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Filing Deadline Tidbits

It’s April 18, 2022, tax filing deadline, and all those who prepare taxes for clients have been hard at work. So let’s do a little triage and review what absolutely has to been done today and what doesn’t have to be done today. And then at the end of the day, you’ll be able to sit back and think about all you’ve accomplished.

By Tom O’Saben, EA
Assistant Director, Professional Development & Outreach
U. of I. Tax School
Tom O'Saben, EA

LINK REFERENCED IN VIDEO:

Filing Deadline Tidbits

Hello again everybody, Tom O’Saben from the University of Illinois Tax School coming to you with our blog for… are you ready for this? April the 18th. Well, not quite time yet to take a deep breath, but think you might have this one lit. Let’s talk about what we need to do today before we can put a bow on the 2021 filing season.

What Is Due Today?

So in particular, let’s revisit what has to be done today. Well, we know that personal returns are due today, or we need to get those extensions filed. Remember that extensions are in time to file not in time to pay. If we have clients that want to fund an IRA for 2021 that’s also due today. HSA funding, we may have had an opportunity to talk with our clients who have HSAs that they could put additional funds into that HSA and treated for last year, that also has the personal due date to fund it for the previous year, which again, would be April 18th. If anyone answered the question that yes, they did, in fact, have foreign bank or investment accounts and they need to do FBAR reporting. That FBAR report or extension is also due today, Monday, April the 18th.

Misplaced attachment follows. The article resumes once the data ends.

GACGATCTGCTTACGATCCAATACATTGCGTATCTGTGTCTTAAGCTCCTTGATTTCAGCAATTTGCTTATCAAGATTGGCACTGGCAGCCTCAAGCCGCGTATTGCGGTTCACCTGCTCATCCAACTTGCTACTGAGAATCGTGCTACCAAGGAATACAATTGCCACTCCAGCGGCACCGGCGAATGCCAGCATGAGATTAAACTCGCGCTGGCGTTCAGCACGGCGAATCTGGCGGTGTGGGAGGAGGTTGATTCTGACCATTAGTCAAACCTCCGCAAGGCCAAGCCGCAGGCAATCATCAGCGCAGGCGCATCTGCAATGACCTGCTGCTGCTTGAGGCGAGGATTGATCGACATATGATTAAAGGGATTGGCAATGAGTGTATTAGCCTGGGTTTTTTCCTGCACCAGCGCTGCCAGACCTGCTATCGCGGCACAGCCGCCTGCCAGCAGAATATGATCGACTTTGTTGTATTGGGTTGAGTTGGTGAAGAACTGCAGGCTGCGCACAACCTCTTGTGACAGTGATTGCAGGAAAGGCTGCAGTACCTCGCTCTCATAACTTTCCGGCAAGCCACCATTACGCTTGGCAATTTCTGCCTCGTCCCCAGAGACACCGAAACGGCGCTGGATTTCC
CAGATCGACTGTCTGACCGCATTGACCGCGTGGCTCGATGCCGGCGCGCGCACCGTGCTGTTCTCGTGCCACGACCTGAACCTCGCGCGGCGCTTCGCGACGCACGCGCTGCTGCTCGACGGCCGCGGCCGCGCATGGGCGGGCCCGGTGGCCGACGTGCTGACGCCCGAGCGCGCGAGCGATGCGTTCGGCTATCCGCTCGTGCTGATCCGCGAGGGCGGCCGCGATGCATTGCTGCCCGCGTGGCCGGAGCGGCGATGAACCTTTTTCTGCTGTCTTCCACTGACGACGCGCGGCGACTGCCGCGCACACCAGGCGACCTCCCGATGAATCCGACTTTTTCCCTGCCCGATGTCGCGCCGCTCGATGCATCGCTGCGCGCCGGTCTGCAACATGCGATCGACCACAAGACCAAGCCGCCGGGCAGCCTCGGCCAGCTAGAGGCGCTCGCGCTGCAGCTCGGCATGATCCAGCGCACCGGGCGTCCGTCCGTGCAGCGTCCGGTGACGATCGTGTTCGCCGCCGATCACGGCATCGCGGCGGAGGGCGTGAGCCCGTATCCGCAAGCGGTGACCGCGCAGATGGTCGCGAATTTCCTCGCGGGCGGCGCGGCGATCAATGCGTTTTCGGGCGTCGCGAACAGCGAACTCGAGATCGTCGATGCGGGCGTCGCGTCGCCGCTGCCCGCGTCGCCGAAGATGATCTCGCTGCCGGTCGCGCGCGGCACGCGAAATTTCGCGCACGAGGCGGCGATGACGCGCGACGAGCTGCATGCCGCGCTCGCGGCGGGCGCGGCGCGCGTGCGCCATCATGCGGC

So let’s talk about what else is due today. Well, for the first time in several years, our first quarter estimated tax payments are also due today. And let’s not forget about those state payments, they would also have an April 18th due date. Next quarterly estimate date will be on June the 15th. Calendar year C Corporations also due today, trust returns, due today. So all of this combined due day comes back to what we were used to prior to the emergence of the pandemic. I want to bring your attention though, if we have S Corporations and partnerships, they were due on March 15th. So if they haven’t been filed yet, they’re late. And so if we didn’t get an extension filed by March 15th, for those calendar year S-Corps or partnerships, well, they’re late, we need to get those filed as soon as possible because the penalties are quite severe for late filing of these pass through entity type returns.

What Is Not Due Today?

So let’s talk about what’s not due today. If in fact we get that extension filed, say for a self employed person, and they want to make a Simplified Employee Pension contribution for 2021. They actually have until the due date of the tax return plus extension to get that contribution. And so they’ll have all the way up to October 15th to make the contribution and deduct it as a 2021 expense. Also, for those employer plans where we’re talking about employer match, the employer match is due by the due date of the tax return plus extension. So if we’re in the corporate world and we filed an extension back on March 15th, we have until September 15th to make that employer contribution still for 2021. And also other plans if they’re not an incorporated business would have that October 15th date to make that contribution on the employer side and still treat it as a 2021 contribution.